Commentary: Cheerleading Is a Sport

Amber Cashins ('23), Orbit Contributor

Imagine working tirelessly, putting your all into an activity that requires immense amounts of time and hard work to build strength, teamwork, and endurance–all for someone to make an assumption based on stereotypes that degrade all of your efforts.

This is something that cheerleaders are forced to face on a daily basis.

The countless time spent defending their sport is draining, and cheerleaders deserve to be viewed as athletes competing in a sport, just like other students who participate in our school’s athletic programs.  

Most of what people see from cheerleaders is their sideline cheering at football and basketball games. Although it is an important part of cheerleading, it is not what makes it a sport. This is where many of the misconceptions about cheer come from because people neglect the competitive aspect of cheerleading. Since cheerleaders must cheer  without the safety of mats during games, they often simplify their skills to prevent injuries. They stick to the cheers and dances, adding only the occasional quick stunt and the perfected tumbling skill. This results in people coming to the conclusion that cheerleading is relatively easy and unable to cause injuries. Many ask, “How can we consider cheer a sport when the routines are only two minutes and thirty seconds?” But when compared to other sports like six-minute wrestling matches, and one-hundred-meter track races, the short timing doesn’t seem like a fair criticism. It would be dangerous to continue the amount of physical exertion cheerleaders are using, and they do not receive breaks in between.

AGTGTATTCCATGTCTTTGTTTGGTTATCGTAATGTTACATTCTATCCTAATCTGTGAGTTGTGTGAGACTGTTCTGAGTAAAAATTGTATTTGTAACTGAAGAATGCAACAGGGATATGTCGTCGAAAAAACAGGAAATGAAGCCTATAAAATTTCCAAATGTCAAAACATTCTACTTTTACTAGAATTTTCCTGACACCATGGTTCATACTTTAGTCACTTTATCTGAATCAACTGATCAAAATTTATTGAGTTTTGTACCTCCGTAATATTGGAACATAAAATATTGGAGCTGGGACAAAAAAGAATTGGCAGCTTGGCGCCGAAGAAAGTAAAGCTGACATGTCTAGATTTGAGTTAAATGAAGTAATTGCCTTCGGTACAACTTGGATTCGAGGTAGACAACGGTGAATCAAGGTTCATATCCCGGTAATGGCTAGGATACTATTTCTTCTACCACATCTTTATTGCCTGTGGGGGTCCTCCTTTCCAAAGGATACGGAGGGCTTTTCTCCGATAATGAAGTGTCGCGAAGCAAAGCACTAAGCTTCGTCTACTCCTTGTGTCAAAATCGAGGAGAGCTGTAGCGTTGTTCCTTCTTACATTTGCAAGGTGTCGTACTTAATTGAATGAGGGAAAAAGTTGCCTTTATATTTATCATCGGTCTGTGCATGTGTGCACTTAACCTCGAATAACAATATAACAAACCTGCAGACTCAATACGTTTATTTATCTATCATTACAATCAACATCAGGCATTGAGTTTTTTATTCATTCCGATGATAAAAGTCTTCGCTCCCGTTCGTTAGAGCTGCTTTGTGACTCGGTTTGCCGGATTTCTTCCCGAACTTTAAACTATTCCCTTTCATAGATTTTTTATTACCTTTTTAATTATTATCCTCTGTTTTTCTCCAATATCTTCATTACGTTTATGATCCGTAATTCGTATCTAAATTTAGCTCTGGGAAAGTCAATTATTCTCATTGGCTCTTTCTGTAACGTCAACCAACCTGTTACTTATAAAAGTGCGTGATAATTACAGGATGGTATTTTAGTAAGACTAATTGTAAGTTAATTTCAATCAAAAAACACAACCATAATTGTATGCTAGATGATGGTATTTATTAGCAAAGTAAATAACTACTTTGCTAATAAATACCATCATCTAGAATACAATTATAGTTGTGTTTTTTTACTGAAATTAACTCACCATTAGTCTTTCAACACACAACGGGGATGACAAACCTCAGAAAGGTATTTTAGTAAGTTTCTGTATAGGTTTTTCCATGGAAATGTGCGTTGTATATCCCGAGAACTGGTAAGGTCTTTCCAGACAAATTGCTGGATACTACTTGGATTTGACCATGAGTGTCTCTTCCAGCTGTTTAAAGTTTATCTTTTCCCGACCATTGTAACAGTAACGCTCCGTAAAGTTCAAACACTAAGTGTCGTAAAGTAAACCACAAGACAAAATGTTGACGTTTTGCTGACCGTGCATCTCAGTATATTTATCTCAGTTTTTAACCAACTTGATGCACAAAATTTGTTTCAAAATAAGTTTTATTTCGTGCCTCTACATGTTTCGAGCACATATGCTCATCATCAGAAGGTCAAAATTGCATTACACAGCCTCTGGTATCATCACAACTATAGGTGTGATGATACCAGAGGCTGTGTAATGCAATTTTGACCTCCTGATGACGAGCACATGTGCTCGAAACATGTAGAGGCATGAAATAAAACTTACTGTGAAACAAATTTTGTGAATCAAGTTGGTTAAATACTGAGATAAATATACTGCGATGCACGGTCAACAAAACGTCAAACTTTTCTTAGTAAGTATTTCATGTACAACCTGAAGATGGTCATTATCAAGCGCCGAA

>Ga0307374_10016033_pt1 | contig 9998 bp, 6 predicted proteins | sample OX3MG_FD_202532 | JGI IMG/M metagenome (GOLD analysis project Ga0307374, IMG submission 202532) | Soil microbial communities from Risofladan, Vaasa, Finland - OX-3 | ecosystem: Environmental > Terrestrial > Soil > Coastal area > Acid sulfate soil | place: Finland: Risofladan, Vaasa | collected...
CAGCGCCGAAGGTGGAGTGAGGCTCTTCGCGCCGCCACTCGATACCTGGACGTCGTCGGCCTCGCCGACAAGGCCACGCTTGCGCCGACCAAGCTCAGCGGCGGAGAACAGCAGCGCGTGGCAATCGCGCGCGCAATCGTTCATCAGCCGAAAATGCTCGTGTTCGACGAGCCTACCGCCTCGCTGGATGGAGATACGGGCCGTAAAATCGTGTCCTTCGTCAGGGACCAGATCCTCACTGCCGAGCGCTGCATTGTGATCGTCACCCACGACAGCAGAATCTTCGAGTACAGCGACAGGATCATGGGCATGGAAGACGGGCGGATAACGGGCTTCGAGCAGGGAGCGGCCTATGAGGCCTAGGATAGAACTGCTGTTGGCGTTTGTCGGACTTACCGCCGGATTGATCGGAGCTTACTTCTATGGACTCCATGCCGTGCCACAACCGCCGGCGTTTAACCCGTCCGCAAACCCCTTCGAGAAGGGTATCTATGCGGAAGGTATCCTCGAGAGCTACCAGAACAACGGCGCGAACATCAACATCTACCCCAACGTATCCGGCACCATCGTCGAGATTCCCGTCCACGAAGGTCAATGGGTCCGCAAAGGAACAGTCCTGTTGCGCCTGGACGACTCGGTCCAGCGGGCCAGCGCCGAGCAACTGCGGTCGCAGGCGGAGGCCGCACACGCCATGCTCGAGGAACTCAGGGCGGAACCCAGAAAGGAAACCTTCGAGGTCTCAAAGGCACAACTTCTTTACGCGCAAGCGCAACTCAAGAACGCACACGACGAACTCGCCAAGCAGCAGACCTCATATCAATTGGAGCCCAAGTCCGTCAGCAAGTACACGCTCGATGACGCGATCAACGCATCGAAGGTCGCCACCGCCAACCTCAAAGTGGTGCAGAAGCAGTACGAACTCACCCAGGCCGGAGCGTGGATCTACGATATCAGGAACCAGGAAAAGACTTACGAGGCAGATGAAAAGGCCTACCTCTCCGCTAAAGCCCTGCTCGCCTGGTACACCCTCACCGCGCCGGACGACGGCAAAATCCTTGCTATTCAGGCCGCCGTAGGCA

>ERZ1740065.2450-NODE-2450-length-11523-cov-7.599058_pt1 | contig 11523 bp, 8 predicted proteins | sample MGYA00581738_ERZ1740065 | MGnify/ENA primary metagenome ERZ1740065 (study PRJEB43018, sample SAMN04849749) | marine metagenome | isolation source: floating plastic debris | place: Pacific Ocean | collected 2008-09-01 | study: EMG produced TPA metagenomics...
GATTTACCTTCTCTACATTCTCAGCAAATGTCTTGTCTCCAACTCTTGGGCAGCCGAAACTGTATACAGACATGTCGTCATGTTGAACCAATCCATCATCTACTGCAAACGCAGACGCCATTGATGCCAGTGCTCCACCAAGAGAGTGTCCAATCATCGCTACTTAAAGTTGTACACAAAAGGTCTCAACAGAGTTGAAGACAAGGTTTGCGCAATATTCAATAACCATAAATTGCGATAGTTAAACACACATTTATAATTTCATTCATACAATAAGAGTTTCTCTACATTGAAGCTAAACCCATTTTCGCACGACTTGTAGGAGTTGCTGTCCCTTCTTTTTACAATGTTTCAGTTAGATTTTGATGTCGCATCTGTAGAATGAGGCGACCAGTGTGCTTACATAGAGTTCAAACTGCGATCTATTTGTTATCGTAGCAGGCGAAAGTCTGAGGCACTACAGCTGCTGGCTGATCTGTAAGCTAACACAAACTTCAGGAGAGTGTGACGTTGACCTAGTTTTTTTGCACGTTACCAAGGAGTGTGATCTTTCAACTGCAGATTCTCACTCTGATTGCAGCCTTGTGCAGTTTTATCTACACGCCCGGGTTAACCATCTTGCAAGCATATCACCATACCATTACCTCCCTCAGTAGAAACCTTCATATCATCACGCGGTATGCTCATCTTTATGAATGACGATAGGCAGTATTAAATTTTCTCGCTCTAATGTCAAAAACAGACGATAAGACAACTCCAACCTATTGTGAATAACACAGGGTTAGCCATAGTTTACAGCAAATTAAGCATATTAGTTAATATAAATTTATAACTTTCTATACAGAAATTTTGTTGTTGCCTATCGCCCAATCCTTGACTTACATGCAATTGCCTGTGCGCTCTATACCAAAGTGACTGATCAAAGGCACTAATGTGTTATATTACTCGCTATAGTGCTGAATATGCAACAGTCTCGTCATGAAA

The countless time spent defending their sport is draining…

Women’s Sports Foundation defines sport as “a physical activity that involves propelling a mass through space or overcoming the resistance of mass, competing against/with an opponent, governed by rules that explicitly define the time, space, and purpose of the contest and the conditions under which a winner is declared, and the purpose of the competition is a comparison of the relative skills of the participants.” Competitive cheerleading fits under the criteria of the defined meaning of a sport. The mass would be the flyers; and at the competitions, there are distinct rules on the criteria of the routine and how the judges score it. The competitive side of cheerleading is easily comparable to dance and gymnastics which are widely accepted as sports, leading me to believe that it is the misconceptions that are preventing cheer from being regarded as a true sport. 

Cheerleading is a unique sport in many ways. One of them is the way competitions are held. Instead of facing one town at a time like most sports, cheerleaders compete against everyone all at once. Right now in Massachusetts at the high school level, there are only three competitions the teams go to. The small number of competitions is due to the MSAA organization creating the format of the competitions. Competitions take a long time and require to use of a large gymnasium in full, making it difficult to organize competitions fairly. I would argue that the small opportunities cheerleaders have to perform their routine adds to the difficulty of the sport. The high school teams are not guaranteed to move on after even the very first competition. If a team does not score high enough, their season is over. They are only given one shot; and if mistakes are made, it could cost the whole season. 

Since cheerleading is so different from other sports, it can be easy for someone to quickly look at it and not see the skill and work that goes into it. Coupled with the newly added competitive aspects many people do not understand how it works. These athletes work constantly and deserve the same appreciation and recognition as other athletes competing in other sports.